Model behaviour

20th June 2008 at 01:00
A question about early socialisation in the Higher paper allowed pupils to show off their knowledge of cases like that of Genie, an American girl who was tied to a potty chair for more than a decade
A question about early socialisation in the Higher paper allowed pupils to show off their knowledge of cases like that of Genie, an American girl who was tied to a potty chair for more than a decade.

"The question was about deprivation and privation. The cases are disturbing, but interesting," said Rachel Auchnie, a psychology teacher in North Berwick High's religious, moral and philosophical studies department.

Overall, Ms Auchnie felt this year's Higher exam was "fair, representative of the course and appropriately challenging". The question her pupils struggled with was the essay in Section C, worth 20 marks. It asked pupils to describe atypical behaviour - abnormal behaviour such as schizophrenia - using the medical model. "It was very specific, given they studied about five different models," she said. "At Higher you expect challenging questions."

Subscribe to get access to the content on this page.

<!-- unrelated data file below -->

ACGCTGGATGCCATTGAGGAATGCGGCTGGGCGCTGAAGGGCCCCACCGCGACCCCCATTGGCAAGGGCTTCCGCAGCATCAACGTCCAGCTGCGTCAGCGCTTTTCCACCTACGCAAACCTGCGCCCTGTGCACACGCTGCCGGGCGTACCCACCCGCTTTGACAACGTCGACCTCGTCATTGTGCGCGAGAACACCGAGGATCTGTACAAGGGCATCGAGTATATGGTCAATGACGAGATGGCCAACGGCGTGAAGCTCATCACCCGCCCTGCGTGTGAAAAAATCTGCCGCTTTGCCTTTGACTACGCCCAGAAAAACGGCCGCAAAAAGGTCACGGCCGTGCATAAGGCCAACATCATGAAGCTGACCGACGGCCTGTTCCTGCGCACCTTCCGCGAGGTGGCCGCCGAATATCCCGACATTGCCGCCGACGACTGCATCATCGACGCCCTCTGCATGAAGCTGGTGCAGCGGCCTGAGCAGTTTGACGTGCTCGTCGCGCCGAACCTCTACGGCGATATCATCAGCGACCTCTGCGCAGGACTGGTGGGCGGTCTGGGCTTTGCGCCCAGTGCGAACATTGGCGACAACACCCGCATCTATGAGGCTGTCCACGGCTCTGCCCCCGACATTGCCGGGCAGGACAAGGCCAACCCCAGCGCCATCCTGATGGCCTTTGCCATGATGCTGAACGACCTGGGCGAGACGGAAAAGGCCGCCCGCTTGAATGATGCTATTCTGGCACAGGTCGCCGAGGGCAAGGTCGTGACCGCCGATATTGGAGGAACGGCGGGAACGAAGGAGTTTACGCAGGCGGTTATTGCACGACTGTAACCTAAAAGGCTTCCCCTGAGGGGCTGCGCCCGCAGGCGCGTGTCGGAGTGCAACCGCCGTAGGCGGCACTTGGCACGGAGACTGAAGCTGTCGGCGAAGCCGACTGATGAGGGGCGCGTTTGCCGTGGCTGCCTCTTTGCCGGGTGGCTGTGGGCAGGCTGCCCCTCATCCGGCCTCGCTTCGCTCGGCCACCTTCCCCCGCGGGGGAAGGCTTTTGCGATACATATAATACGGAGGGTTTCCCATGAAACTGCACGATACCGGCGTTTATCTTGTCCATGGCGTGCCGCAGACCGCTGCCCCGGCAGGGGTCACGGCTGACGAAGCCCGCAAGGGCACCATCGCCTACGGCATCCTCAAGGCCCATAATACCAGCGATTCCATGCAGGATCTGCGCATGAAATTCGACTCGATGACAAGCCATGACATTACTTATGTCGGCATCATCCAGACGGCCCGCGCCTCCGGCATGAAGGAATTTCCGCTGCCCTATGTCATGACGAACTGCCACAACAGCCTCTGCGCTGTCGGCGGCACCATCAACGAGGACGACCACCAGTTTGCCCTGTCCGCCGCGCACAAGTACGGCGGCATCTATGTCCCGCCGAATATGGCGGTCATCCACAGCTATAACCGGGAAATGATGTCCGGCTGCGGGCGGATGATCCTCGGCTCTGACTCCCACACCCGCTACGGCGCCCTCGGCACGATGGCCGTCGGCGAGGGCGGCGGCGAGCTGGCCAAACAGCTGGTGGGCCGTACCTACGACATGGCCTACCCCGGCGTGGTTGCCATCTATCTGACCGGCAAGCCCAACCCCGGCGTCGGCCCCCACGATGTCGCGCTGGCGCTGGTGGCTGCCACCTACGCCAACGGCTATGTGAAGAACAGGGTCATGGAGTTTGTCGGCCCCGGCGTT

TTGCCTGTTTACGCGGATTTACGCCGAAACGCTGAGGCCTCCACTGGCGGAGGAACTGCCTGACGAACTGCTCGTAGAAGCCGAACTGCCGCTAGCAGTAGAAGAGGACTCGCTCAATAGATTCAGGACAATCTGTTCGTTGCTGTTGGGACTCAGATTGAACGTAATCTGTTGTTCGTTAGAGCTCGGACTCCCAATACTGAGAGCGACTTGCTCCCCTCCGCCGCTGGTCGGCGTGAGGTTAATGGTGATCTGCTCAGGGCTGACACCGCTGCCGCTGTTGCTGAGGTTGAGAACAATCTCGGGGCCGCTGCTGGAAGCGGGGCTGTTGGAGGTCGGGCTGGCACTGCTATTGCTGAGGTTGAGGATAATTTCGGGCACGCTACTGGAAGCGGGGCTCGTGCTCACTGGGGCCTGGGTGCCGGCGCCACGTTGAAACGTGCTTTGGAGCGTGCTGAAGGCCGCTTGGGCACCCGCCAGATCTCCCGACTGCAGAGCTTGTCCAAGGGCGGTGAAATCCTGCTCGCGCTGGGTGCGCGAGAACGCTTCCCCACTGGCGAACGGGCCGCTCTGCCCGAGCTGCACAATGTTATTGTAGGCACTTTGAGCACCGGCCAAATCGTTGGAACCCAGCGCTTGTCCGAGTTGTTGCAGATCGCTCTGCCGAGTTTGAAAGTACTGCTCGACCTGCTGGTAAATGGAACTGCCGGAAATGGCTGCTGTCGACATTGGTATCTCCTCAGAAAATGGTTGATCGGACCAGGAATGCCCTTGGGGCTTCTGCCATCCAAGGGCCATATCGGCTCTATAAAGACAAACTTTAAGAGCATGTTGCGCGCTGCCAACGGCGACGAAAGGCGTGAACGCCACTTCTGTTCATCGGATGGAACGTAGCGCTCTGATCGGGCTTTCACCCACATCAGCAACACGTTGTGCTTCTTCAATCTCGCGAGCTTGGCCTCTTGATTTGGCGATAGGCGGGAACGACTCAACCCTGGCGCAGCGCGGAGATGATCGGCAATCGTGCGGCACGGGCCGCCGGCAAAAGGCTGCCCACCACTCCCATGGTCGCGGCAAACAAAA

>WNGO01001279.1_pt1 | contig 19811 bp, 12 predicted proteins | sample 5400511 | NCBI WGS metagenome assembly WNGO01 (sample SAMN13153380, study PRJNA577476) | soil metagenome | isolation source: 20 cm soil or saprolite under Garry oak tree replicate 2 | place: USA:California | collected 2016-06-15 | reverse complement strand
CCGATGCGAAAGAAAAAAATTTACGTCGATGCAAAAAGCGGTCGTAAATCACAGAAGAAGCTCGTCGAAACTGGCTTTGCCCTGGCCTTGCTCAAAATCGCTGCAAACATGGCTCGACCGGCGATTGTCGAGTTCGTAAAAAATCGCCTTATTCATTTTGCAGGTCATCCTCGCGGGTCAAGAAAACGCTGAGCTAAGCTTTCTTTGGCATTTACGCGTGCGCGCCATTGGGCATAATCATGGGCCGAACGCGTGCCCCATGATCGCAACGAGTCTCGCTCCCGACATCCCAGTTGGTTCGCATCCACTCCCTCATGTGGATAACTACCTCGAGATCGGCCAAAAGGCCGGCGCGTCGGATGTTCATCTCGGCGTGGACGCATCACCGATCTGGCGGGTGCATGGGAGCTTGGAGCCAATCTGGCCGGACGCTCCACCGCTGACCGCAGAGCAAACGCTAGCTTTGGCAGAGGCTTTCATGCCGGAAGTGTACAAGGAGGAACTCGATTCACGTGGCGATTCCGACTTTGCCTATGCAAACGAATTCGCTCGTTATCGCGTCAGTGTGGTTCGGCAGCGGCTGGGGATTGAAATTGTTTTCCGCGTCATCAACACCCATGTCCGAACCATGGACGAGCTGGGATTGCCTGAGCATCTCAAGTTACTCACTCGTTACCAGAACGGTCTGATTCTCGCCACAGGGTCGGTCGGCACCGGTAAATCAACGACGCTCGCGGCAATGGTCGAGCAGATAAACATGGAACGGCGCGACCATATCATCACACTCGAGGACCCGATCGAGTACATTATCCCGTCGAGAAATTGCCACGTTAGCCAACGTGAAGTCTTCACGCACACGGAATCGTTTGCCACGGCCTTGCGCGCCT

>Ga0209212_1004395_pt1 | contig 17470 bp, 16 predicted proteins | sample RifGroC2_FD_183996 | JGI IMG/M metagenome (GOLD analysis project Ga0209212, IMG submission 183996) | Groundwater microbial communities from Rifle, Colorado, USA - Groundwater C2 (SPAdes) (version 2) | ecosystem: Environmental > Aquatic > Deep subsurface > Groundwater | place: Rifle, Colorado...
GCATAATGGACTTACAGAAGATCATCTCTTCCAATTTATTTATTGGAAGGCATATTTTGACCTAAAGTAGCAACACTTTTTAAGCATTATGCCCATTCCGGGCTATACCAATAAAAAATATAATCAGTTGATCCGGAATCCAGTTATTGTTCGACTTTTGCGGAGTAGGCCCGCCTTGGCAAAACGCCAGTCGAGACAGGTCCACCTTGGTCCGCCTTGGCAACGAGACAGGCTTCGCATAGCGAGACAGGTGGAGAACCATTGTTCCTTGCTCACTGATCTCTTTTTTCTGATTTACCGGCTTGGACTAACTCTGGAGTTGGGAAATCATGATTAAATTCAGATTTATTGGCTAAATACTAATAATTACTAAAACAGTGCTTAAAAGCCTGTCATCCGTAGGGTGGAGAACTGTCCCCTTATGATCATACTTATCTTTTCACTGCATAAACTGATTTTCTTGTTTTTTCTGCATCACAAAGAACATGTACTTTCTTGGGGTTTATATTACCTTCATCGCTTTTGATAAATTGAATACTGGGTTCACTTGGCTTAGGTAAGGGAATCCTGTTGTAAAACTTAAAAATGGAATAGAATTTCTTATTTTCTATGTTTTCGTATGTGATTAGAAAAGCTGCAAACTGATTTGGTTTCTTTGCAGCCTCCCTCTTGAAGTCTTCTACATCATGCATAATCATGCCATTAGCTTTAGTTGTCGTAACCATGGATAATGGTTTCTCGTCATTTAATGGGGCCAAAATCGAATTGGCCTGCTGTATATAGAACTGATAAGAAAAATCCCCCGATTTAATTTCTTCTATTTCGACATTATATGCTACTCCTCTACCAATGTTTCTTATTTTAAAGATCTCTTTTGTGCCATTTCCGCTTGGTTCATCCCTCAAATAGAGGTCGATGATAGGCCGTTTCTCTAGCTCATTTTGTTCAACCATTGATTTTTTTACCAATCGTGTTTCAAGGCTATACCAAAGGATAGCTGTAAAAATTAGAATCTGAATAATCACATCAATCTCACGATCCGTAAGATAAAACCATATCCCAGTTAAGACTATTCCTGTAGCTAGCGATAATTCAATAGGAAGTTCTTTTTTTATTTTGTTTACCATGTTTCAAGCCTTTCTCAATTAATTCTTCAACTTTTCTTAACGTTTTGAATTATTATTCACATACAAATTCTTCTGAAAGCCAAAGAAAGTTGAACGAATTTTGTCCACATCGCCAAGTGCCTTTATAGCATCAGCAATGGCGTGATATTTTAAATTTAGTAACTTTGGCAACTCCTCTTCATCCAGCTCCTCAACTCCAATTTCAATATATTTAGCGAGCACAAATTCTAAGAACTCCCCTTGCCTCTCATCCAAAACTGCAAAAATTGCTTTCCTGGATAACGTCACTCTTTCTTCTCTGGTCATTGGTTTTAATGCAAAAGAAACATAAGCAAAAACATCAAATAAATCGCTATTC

If you are already a Tes/ Tes Scotland subscriber please log in with your username or email address to get full access to our back issues, CPD library and membership plus page.

Not a subscriber? Find out more about our subscription offers.
Subscribe now
Existing subscriber?
Enter subscription number

Comments

The guide by your side – ensuring you are always up to date with the latest in education.

Get Tes magazine online and delivered to your door. Stay up to date with the latest research, teacher innovation and insight, plus classroom tips and techniques with a Tes magazine subscription.
With a Tes magazine subscription you get exclusive access to our CPD library. Including our New Teachers’ special for NQTS, Ed Tech, How to Get a Job, Trip Planner, Ed Biz Special and all Tes back issues.

Subscribe now